MVC and the Kentico Advantage Site
MVC is kind of big deal here at Kentico. If you haven’t noticed, we’ve been pouring a ton of development into the framework to help developers build better solutions. In order to make an awesome platform for you, we had to adopt the MVC mindset, as well. And what better way than to migrate one of our own sites to it! Let me walk you through our experience of migrating the Kentico Advantage site to MVC.
In case you missed the announcement, our long-time consultant Ondrej Polesny recently became part of the Technical Evangelism team. He brings a lot of great knowledge and expertise to the community, as he’s worked on many different projects over the years as a consultant. One of his recent tasks was to transition the Kentico Advantage site to MVC.
I sat down with Ondrej and asked him about the process of migrating the site. This article details his experience.
What is the Kentico Advantage site?
First, let’s make sure you know what the Kentico Advantage site is. The Kentico Advantage site is a guide for developers on how to complete Kentico application development experience. From requirements gathering to implement, the KA site walks you through the entire project process and help ensure your projects are successful. It’s a fantastic resource for anyone looking to develop with the platform and ensure success.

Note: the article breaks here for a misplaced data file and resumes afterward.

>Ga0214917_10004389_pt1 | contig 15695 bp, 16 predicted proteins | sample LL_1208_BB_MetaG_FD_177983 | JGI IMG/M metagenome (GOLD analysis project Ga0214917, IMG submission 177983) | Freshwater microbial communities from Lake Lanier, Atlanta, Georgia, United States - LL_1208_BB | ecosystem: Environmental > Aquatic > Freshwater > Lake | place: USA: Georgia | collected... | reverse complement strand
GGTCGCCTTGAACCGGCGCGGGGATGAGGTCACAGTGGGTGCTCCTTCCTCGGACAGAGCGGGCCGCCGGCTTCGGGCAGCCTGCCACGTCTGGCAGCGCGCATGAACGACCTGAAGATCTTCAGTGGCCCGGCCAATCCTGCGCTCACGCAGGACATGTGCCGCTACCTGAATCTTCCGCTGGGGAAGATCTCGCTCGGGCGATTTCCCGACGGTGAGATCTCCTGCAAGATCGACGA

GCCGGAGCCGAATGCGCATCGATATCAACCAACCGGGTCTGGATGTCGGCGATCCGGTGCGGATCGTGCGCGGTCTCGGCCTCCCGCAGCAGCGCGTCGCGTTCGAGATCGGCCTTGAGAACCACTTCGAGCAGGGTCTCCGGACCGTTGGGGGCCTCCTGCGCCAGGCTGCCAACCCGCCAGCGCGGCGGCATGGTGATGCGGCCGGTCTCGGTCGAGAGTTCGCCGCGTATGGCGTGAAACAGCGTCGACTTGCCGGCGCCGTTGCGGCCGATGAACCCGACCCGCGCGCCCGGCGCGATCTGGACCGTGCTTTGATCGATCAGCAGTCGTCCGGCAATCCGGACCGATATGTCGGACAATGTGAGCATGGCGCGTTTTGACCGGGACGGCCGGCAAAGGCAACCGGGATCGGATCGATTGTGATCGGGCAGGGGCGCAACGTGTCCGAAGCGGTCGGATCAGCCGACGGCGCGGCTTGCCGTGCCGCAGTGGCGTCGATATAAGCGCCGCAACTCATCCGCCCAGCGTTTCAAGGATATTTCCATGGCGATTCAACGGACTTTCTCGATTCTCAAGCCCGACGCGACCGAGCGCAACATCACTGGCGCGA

Learn more about Kentico Advantage
How was the site originally built?
The site was originally built on Kentico EMS, using the portal engine and webparts. All the custom functionality was implemented using best practices and techniques, to ensure the application was upgrade-proof. We integrated in some EMS features, widgets, and other platform features to architect and develop the site.
Why did we decide to move it MVC?
With nearly every development shop moving to MVC, we recognized we needed to do the same here at Kentico. We wanted to get some real-world experience on transitioning an application to MVC and decided the KA site was a great candidate. By migrating it, we knew we would be able to update it in the future easily, as the presentation would be completely separated from the backend logic.